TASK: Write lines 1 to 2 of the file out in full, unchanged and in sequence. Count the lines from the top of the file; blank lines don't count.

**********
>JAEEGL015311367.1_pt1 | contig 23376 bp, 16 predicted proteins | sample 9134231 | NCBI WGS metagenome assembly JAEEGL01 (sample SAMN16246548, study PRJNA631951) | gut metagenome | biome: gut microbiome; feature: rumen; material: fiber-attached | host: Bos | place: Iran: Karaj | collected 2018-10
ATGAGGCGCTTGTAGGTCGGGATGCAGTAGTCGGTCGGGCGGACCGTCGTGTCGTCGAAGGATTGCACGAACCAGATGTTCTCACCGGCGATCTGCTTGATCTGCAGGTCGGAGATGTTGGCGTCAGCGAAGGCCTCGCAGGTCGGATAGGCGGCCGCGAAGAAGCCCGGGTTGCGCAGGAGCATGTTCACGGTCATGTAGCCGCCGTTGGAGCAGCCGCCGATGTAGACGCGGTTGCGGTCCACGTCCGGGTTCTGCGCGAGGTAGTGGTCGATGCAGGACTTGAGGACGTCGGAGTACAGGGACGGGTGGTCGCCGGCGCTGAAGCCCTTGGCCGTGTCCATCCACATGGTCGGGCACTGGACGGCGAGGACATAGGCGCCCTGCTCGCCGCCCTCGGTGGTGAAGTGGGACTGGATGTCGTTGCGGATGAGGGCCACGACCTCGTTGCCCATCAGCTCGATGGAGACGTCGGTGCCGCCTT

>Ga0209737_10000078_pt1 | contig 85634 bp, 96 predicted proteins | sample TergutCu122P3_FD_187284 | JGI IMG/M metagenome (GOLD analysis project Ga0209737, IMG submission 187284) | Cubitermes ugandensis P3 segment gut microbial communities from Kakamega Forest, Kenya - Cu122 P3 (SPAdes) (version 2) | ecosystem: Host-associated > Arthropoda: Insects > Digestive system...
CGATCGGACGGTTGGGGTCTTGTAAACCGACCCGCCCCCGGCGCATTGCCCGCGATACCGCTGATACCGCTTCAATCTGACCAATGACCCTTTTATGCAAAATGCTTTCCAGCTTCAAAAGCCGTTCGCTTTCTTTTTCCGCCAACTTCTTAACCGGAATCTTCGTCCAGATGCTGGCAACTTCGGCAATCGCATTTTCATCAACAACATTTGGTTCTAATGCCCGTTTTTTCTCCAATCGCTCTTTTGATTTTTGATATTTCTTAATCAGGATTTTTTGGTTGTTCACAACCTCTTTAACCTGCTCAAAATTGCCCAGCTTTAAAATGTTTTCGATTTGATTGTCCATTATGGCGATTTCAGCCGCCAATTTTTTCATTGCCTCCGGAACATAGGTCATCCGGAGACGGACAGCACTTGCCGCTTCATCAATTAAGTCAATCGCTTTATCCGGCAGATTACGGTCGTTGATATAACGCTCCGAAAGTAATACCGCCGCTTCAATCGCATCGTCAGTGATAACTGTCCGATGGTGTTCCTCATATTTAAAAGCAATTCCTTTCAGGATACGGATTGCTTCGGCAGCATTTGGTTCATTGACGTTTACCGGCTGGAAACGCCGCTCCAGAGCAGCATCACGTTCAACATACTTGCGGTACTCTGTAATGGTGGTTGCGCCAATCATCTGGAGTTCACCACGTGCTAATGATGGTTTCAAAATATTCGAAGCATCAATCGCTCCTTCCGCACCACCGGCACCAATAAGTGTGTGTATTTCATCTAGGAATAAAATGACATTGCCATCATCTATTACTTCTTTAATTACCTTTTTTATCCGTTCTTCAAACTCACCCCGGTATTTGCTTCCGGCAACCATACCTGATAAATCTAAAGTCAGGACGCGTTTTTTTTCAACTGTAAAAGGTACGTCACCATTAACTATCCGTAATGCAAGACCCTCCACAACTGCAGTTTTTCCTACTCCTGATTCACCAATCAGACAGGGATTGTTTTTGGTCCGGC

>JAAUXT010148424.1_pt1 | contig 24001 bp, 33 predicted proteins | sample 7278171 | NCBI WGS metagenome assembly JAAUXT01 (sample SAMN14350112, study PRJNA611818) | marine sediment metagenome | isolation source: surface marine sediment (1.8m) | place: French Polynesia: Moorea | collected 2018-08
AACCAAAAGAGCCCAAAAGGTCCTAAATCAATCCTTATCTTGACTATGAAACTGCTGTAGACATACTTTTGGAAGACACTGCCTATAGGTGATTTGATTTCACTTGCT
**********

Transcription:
>JAEEGL015311367.1_pt1 | contig 23376 bp, 16 predicted proteins | sample 9134231 | NCBI WGS metagenome assembly JAEEGL01 (sample SAMN16246548, study PRJNA631951) | gut metagenome | biome: gut microbiome; feature: rumen; material: fiber-attached | host: Bos | place: Iran: Karaj | collected 2018-10
ATGAGGCGCTTGTAGGTCGGGATGCAGTAGTCGGTCGGGCGGACCGTCGTGTCGTCGAAGGATTGCACGAACCAGATGTTCTCACCGGCGATCTGCTTGATCTGCAGGTCGGAGATGTTGGCGTCAGCGAAGGCCTCGCAGGTCGGATAGGCGGCCGCGAAGAAGCCCGGGTTGCGCAGGAGCATGTTCACGGTCATGTAGCCGCCGTTGGAGCAGCCGCCGATGTAGACGCGGTTGCGGTCCACGTCCGGGTTCTGCGCGAGGTAGTGGTCGATGCAGGACTTGAGGACGTCGGAGTACAGGGACGGGTGGTCGCCGGCGCTGAAGCCCTTGGCCGTGTCCATCCACATGGTCGGGCACTGGACGGCGAGGACATAGGCGCCCTGCTCGCCGCCCTCGGTGGTGAAGTGGGACTGGATGTCGTTGCGGATGAGGGCCACGACCTCGTTGCCCATCAGCTCGATGGAGACGTCGGTGCCGCCTT